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Pyrolytic Boron Nitride (PBN) Ceramics

Pyrolytic boron nitride (PBN) ceramic is a kind of boron nitride ceramic prepared by high-temperature pyrolysis reaction by chemical vapor deposition. PBN is an advanced material with excellent properties. It is deposited by the reaction of ammonia and boron halide under high temperature and high vacuum conditions. It can be deposited as PBN sheet material or directly into PBN final products such as tubes, rings, or thin-walled containers. Unlike ordinary hot-pressed boron nitride (BN), it does not have to undergo a conventional hot-press sintering process without adding any sintering agent.

Read more: What is Pyrolytic Boron Nitride (PBN)?

Pyrolytic Boron Nitride Properties:

  • Extremely pure
  • Good oxide resistance
  • Good thermal shock resistance
  • High insulation resistance
  • Non-reactive to most other compounds
  • Withstands high temperatures



Pyrolytic Boron Nitride Ceramics Applications

PBN ceramic materials have high purity, chemical inertness, and excellent thermal conductivity, making PBN crucible an ideal container for elemental purification, crystal growth and semiconductor manufacturing, especially for the preparation of next-generation compound semiconductors such as GaAs, InP, etc.

At the same time, PBN products are also widely used in aviation, aerospace, electronics, chemical, special metallurgy, medical and other fields.

ACM Ceramic Product Video

Your PBN Ceramics Supplier

Advanced Ceramic Materials is a leading supplier of pyrolytic boron nitride ceramic products of the highest quality for a wide range of applications. We are happy to provide advice on materials, design, and application. Feel free to contact us with any questions about PBN or other ceramic materials that are not listed on the website. 


Q: What Is the Structure and Morphology of PBN?
A: Pyrolytic boron nitride (PBN) belongs to the hexagonal system and is a typical layered material. The inter-layer and inter-layer atomic spacing is quite different, the inter-layer atom spacing is 3.33, and the intra-layer atom spacing is 1.45. The structure of the PBN consists of alternating B and N atoms in the layer and along the C axis, respectively, and the stacking method is ababab???. It can be observed under a high power microscope that PBN exhibits stacking faults, resulting in an average layer spacing greater than the theoretical layer spacing. Since the PBN grows in the C-axis direction during the deposition process, it exhibits a high degree of layer orientation, and the preferred orientation direction is the C-axis.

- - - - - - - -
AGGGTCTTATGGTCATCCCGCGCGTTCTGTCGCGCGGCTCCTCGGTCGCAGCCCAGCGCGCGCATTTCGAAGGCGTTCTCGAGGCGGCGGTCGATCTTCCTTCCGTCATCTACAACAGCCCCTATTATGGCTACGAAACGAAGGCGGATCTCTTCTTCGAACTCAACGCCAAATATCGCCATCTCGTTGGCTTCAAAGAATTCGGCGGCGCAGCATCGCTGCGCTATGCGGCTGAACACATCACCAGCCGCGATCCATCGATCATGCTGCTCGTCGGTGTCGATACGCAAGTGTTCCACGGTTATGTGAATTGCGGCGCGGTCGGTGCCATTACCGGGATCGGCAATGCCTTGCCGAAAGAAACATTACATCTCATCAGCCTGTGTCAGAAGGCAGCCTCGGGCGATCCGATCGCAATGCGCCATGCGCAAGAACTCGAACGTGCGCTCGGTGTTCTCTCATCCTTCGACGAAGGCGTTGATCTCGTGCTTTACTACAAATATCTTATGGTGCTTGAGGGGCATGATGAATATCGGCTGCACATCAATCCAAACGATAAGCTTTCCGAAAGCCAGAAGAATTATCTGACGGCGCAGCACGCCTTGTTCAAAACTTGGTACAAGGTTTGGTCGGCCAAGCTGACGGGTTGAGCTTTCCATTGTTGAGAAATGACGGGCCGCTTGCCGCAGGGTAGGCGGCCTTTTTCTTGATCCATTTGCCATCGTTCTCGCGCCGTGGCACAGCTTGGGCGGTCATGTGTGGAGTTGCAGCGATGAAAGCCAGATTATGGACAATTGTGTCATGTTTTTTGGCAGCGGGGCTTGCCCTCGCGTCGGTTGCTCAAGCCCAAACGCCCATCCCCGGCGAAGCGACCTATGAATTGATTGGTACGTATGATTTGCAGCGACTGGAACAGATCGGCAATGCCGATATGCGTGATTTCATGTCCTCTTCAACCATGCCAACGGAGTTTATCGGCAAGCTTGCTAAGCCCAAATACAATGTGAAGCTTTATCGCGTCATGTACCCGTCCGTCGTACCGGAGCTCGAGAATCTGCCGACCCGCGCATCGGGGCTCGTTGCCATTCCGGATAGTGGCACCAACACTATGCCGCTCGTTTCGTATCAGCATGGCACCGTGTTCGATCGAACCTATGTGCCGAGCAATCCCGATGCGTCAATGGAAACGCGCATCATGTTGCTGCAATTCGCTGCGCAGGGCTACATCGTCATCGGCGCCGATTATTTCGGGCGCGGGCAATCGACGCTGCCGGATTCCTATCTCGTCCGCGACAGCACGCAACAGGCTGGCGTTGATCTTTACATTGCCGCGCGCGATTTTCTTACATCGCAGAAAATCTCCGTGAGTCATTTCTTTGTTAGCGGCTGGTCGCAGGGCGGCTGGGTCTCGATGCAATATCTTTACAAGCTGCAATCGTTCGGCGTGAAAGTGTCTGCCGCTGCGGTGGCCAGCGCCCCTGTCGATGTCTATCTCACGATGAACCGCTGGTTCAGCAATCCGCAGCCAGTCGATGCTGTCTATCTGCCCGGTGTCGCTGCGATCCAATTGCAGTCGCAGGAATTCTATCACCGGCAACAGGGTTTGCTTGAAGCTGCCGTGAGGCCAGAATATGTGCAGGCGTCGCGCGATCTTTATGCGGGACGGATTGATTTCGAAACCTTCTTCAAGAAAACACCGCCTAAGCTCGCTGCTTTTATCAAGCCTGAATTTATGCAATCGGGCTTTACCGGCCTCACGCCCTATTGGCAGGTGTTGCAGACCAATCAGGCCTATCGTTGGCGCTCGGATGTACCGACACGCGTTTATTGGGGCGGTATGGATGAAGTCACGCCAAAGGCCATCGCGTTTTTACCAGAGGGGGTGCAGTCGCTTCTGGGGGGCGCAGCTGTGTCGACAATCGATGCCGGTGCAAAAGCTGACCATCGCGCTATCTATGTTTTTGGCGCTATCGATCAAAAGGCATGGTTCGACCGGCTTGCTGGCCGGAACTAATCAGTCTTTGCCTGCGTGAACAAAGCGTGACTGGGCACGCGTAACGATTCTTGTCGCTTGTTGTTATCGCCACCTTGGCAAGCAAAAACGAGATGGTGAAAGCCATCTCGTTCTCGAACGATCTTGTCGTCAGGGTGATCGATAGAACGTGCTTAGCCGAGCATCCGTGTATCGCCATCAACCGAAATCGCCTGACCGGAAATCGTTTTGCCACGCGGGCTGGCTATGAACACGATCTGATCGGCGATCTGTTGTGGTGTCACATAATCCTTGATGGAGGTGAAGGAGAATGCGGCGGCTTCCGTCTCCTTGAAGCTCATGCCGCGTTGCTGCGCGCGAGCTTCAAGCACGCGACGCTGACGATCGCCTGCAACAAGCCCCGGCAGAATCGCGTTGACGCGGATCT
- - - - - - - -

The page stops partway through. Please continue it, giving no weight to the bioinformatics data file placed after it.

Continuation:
Q: How Is PBN Produced?
A: PBN is produced using a chemical vapor deposition (CVD) process, where boron and nitrogen gases are reacted at high temperatures to produce a solid boron nitride layer on a substrate material. The layer can be deposited on a variety of substrates, including graphite, silicon, and metal.
Q: What Are the Different Types of PBN?
A: There are two main types of PBN: isotropic PBN (i-PBN) and anisotropic PBN (a-PBN). i-PBN has a uniform structure and properties in all directions, while a-PBN has an oriented structure that results in anisotropic properties. a-PBN is typically used in applications where high thermal conductivity in one direction is needed, such as in heat sinks or thermal management components. Q: What is the thermal stability of PBN?
Q: How Does PBN Compare to Other Ceramics in Terms of Properties?
A: PBN has several advantages over other ceramics, including high thermal conductivity, low thermal expansion, high temperature stability, and good electrical insulation properties. It is also relatively inert and can withstand exposure to a wide range of chemicals and corrosive environments.
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